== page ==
Unsuspecting readers may raise an eyebrow at Birmingham’s first-ever Labour Councillor in Sutton Coldfield campaigning for the historic Royal Borough to re-establish its own town council.
After all, the Conservatives led the city council for the past eight years, and until this May they held every single Sutton Coldfield seat since the merger with Birmingham in 1974.
Yet never have they pressed for the reinstatement of a Sutton Town Council. So why is this now being raised from the Labour benches?
First, let’s take a look at the history of the Metropolitan Borough of Birmingham. Created in 1974 through a merger with Sutton Coldfield and other localities, the gargantuan metropolitan borough council is a single local authority presiding over more than one million people.
Birmingham City Council is twice as large as any other single local authority in Britain. There is no other single local authority this size anywhere in Europe. There’s a good reason for that.
After the West Midlands County Council was abolished in 1986 and Margaret Thatcher created the single unitary authority, Birmingham has simply been too big. It is unmanageably big. It is too big to be efficiently run from a single city centre bureaucracy.
The chains of management command are too long, with too many layers, too much duplication, too unresponsive to local people.
In 1983 Jeff Rooker MP proposed breaking Birmingham into three separate councils of a more manageable size, for example, slicing off Sutton, Great Barr and Erdington as a separate Borough along the boundary of the M6; in 1999 the Cadbury Commission on Devolution suggested dividing it into five separate city boroughs.
None of these changes were taken forward. Ultimately the glittering political prize of winning the UK’s biggest single authority has dazzled the eyes of both major parties. Both have shied away from resolving the fundamental problem.
In the long run, Birmingham would be better replaced by smaller, independent city boroughs (unitary local authorities), working through a wider economic sub-region of greater Birmingham. This would match what already exists for greater Manchester, which is fast becoming a combined economic sub-region made up of independent councils such as Salford, City of Manchester, Stockport, Rochdale, Oldham, and Bolton.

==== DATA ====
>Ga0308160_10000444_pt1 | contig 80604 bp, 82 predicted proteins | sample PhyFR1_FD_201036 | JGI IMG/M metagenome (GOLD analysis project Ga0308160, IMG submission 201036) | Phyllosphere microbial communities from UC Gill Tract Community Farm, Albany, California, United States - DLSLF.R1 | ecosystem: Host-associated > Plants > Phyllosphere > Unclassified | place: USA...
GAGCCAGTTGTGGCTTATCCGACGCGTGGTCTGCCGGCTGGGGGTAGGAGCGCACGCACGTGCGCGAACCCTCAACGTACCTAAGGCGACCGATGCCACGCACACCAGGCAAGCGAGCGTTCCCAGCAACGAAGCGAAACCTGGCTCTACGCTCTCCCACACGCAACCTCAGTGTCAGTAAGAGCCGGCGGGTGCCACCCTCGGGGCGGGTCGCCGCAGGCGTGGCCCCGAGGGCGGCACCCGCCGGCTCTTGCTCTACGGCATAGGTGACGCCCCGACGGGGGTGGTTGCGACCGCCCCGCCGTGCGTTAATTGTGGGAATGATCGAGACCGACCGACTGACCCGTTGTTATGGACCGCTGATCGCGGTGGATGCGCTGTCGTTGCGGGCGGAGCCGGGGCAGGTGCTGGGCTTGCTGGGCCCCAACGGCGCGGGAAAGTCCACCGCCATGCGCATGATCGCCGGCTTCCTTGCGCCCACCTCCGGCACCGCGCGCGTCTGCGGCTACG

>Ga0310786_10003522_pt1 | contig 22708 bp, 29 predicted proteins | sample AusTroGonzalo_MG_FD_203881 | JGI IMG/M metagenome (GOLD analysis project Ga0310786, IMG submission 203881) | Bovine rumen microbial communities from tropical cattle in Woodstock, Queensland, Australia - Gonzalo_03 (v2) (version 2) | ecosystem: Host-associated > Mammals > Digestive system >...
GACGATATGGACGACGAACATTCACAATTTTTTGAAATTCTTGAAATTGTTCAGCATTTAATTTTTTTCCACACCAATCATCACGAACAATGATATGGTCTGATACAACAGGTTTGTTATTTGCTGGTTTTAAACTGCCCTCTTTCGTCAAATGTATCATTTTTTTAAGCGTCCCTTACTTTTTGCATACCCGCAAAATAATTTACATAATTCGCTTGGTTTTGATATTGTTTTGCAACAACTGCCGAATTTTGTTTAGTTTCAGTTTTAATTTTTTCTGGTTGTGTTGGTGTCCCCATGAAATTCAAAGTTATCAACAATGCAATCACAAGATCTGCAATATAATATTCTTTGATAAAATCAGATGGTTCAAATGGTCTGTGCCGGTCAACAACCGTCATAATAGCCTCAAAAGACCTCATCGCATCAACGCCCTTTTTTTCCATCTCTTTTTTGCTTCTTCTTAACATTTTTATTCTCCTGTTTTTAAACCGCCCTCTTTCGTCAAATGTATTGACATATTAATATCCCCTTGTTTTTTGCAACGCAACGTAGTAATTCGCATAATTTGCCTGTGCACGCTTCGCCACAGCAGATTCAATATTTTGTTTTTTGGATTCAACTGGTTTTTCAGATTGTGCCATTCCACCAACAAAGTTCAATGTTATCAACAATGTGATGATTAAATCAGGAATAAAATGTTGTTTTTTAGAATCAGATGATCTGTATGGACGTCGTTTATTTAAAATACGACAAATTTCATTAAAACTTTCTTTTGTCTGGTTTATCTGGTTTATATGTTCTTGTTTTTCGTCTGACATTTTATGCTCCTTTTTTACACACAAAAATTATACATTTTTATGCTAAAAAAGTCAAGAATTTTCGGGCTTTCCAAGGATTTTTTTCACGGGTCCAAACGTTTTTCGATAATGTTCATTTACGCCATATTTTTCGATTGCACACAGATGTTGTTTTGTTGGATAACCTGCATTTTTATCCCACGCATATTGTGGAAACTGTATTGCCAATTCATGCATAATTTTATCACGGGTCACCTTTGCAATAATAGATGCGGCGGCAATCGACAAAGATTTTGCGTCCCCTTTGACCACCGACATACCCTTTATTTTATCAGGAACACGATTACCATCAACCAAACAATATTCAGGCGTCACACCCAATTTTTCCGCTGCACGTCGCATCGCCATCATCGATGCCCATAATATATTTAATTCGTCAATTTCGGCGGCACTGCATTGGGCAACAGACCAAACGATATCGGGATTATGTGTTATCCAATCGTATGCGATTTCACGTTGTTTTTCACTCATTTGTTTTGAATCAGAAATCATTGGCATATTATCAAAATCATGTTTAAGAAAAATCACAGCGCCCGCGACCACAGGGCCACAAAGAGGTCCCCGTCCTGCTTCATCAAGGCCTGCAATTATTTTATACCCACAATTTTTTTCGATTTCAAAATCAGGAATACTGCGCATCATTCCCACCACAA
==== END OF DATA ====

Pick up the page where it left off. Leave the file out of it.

Realistically however, the final dismantling of the monolithic Birmingham City Council will not happen until a future national local government review. This is maybe 20 years away.
So what can be done in the more immediate future? And how can Sutton Coldfield be the pioneer of a better way?
There is a fresh civic energy, in part reawakened by a sense of anger and betrayal. Many Conservatives still feel betrayed by Edward Heath’s decision to merge the independent historic Sutton Town Council into Birmingham. Now they see our historic Parliamentary Boundaries are threatened, our town centre is stagnating, our heritage slowly seeping away. Local communities, like many across the outer suburbs that lie many miles distant from Birmingham city centre, feel neglected, marginalised and treated second-best.
But this reawakened anger is only part of the story. There is also at last an air of hope, a belief in a new tide of change. For once it seems, a new opportunity is close to hand, a radical and progressive opportunity that will transfer power and responsibility to local people.
Anyone wishing to understand the unifying force that is driving the campaign for a reinstated Sutton Town Council need look no further than these shared interests that have brought together traditional conservatives and radical progressives in a powerful alliance.